The 'Stranger Things' Monster Isn't Exactly E.T.

The classic '80s films produced by Amblin Entertainment that served as the inspiration for the Netflix series Stranger Things were replete with creatures both lovable and terrifying — sometimes at the same time: homesick aliens with light-up fingers, cuddly pets that turn into ferocious imps, malformed but softhearted giants, misunderstood sasquatches… Compared to most of those critters, the monster in Stranger Things is the stuff of nightmares, having more in common with the marauding alien from a more recent Amblin film, J.J. Abrams' Super 8. Is the Stranger Things monster an alien as well?

The answer isn't as simple as it might seem, since the eight-episode freshman season of the sci-fi series didn't solve every lingering mystery. But here's what we do know about the monster so far: it hails from a different dimension (the boys refer to it as "The Vale Of Shadows" after a fictional realm from their favorite game, Dungeons & Dragons, but Eleven calls it "The Upside Down"); it's a humanoid creature with a flower-like head that blossoms open into four distinct "petals"; it drags its victims into the Upside Down through portals, where it feeds on them; and either it or its victims are somehow able to communicate with our world through the manipulation of electricity.

Given that we've only seen the first season of this new show, co-creators Matt and Ross Duffer (Wayward Pines) "don't want to reveal much," but they did tell Entertainment Weekly that the monster "is an interdimensional being that has more in common with the shark from Jaws than Pennywise from It. When the monster enters our dimension, it’s like a shark breaching the water. Very much like a shark, it drags its prey back into its home, where it feeds. Each time it enters our world, it leaves a small tear, or wound," the brothers explained. "These tears are almost like portholes into the Upside Down. But they don’t last very long. Like wounds, they eventually heal and seal up."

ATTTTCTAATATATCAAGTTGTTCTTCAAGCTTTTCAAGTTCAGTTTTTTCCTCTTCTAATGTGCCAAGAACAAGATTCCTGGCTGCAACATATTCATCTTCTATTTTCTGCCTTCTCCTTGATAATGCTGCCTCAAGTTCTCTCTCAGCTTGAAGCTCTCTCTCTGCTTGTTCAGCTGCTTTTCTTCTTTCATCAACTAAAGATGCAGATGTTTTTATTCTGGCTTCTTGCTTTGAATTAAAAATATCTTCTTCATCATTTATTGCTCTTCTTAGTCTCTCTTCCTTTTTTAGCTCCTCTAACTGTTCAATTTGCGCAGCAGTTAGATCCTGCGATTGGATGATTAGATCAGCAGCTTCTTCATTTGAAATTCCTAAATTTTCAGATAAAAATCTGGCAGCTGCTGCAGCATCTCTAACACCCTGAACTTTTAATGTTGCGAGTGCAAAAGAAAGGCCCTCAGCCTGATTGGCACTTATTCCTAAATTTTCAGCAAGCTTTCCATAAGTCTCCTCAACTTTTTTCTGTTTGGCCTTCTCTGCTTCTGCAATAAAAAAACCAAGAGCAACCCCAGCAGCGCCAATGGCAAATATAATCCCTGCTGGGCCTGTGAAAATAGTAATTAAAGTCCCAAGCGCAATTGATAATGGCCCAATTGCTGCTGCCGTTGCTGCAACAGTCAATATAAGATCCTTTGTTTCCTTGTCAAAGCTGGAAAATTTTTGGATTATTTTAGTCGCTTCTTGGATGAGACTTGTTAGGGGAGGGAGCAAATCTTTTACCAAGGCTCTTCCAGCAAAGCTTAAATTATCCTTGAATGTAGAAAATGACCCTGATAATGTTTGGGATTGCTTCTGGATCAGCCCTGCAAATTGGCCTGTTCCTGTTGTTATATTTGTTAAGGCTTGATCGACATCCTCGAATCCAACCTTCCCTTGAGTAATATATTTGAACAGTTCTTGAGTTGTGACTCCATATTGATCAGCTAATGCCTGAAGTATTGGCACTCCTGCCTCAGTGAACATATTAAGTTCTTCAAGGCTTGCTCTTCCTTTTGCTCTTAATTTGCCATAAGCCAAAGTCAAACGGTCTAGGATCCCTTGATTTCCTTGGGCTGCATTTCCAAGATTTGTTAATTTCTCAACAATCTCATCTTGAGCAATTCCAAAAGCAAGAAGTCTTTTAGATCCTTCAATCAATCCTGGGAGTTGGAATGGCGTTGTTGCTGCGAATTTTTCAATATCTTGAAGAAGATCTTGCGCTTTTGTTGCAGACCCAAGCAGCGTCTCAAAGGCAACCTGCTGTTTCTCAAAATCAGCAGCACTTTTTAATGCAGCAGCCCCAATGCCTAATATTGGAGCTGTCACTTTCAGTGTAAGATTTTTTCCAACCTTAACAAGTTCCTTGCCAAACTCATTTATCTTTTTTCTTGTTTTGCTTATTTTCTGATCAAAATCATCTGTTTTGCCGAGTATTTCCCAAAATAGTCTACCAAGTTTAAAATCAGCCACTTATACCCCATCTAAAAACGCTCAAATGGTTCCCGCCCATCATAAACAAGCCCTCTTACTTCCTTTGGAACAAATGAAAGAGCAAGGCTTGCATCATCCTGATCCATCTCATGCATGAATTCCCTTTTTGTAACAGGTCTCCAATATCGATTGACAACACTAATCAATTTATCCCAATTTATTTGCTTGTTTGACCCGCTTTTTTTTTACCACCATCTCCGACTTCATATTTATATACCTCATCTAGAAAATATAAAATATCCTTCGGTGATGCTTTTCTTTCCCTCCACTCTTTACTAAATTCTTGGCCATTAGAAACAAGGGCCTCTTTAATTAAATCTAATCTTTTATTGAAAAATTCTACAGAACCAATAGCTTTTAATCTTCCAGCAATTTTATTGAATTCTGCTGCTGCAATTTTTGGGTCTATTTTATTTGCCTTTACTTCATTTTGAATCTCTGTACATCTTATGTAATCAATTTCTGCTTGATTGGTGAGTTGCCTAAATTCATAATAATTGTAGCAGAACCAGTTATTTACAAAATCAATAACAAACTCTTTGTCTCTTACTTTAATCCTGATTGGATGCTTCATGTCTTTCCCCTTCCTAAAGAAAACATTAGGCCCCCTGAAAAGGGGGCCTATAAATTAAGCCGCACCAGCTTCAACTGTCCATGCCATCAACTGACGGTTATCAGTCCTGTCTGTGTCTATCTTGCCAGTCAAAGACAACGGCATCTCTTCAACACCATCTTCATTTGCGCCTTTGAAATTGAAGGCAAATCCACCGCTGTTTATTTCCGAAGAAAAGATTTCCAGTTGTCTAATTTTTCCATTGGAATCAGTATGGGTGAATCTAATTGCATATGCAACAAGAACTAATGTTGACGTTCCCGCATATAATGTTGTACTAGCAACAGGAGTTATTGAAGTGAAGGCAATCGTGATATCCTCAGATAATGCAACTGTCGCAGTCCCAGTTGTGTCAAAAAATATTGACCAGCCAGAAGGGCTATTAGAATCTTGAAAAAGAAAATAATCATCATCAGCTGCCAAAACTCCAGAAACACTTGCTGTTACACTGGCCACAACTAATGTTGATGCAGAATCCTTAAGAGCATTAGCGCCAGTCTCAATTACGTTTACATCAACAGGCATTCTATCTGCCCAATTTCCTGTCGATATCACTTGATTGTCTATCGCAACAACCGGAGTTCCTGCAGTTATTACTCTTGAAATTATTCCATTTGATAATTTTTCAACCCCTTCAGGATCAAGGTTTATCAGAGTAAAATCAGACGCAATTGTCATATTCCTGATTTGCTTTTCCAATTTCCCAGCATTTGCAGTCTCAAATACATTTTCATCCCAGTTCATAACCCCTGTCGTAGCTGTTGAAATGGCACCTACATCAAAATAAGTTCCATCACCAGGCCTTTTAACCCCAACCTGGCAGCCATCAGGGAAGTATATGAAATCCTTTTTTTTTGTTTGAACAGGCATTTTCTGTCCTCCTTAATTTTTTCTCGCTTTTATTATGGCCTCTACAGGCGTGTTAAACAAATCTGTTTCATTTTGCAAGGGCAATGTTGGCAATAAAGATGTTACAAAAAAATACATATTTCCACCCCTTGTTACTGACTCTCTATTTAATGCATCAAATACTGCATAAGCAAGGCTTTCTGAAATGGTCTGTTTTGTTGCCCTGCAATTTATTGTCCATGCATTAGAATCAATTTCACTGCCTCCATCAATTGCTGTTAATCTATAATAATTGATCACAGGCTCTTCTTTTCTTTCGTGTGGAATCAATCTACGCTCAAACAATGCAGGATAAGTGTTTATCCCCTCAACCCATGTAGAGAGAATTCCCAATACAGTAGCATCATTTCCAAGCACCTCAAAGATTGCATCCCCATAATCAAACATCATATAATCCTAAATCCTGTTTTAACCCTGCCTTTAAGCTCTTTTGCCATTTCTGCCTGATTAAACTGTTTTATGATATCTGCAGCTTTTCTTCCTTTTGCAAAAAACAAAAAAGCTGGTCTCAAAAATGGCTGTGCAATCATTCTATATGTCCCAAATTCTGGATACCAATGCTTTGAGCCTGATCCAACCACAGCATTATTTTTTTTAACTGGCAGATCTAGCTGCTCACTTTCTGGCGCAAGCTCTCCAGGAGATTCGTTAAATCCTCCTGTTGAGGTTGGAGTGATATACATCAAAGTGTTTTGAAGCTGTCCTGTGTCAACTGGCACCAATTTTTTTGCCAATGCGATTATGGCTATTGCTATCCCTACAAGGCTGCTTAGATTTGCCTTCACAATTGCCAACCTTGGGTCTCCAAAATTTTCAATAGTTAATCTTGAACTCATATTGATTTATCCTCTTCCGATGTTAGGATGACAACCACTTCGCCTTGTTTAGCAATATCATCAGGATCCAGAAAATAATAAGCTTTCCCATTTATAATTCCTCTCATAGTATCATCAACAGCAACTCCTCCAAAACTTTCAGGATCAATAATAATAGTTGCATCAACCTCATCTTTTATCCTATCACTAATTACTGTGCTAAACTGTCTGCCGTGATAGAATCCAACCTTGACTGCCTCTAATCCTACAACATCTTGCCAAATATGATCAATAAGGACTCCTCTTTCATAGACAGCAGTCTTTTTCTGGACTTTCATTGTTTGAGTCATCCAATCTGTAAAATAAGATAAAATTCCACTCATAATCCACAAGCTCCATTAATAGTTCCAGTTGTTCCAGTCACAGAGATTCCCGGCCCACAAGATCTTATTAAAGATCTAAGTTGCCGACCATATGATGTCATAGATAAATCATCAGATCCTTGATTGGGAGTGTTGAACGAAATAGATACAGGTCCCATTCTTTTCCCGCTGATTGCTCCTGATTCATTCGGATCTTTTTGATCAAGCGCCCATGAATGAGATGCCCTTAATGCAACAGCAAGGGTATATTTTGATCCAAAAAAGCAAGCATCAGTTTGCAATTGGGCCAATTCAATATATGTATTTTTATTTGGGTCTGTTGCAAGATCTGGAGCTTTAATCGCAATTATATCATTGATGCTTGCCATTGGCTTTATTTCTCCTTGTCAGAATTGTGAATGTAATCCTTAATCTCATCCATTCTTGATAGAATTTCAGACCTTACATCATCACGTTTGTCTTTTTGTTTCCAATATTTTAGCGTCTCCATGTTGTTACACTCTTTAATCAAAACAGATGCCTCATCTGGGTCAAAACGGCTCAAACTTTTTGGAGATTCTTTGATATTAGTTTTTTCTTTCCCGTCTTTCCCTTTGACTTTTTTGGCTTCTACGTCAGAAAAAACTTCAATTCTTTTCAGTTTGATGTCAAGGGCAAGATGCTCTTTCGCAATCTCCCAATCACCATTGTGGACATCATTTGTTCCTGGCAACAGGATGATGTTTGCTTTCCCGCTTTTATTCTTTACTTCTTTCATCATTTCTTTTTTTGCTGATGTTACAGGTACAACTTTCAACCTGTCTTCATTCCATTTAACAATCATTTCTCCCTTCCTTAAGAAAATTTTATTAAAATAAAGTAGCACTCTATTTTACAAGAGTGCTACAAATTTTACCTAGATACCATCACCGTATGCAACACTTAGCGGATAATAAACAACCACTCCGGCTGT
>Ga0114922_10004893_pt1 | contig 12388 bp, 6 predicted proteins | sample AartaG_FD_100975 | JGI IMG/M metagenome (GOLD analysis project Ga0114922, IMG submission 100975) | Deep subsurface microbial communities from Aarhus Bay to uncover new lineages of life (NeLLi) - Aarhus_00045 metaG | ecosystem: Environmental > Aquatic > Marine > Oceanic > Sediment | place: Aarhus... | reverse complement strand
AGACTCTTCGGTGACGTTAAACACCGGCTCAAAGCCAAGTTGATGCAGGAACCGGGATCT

So is the monster an alien or not? Although there's still plenty to be explored about the origins of the creature, I think it's pretty clear that it's not a quote-unquote "alien" in the traditional sense that it arrived on Earth from a faraway planet or galaxy. Rather, it's from a dimension totally separate (but parallel) to our own, and travels not via Unidentified Flying Object, but rather through tears in the fabric of reality.

But I suppose there's certainly an argument to be made that the Stranger Things monster is an "extra-terrestrial," in the literal sense that it is not of this earth.

The answer to the true nature of the monster likely lies somewhere in the "30-page document [about the Upside Down] that is pretty intricate in terms of what it all means, and where this monster actually came from, and why aren’t there more monsters," as the Duffer Brothers revealed to Variety. "We have all this stuff that we just didn’t have time for, or we didn’t feel like we needed to get into in season one, because of the main tension of Will. We have that whole other world that we haven’t fully explored in this season, and that was very purposeful."

Hopefully Netflix will make the right decision and renew Stranger Things for Season 2 so we can get all of our burning questions answered about the monster, the Upside Down, and whatever is happening to Will in the Season 1 finale.

Images: Courtesy of Netflix (3)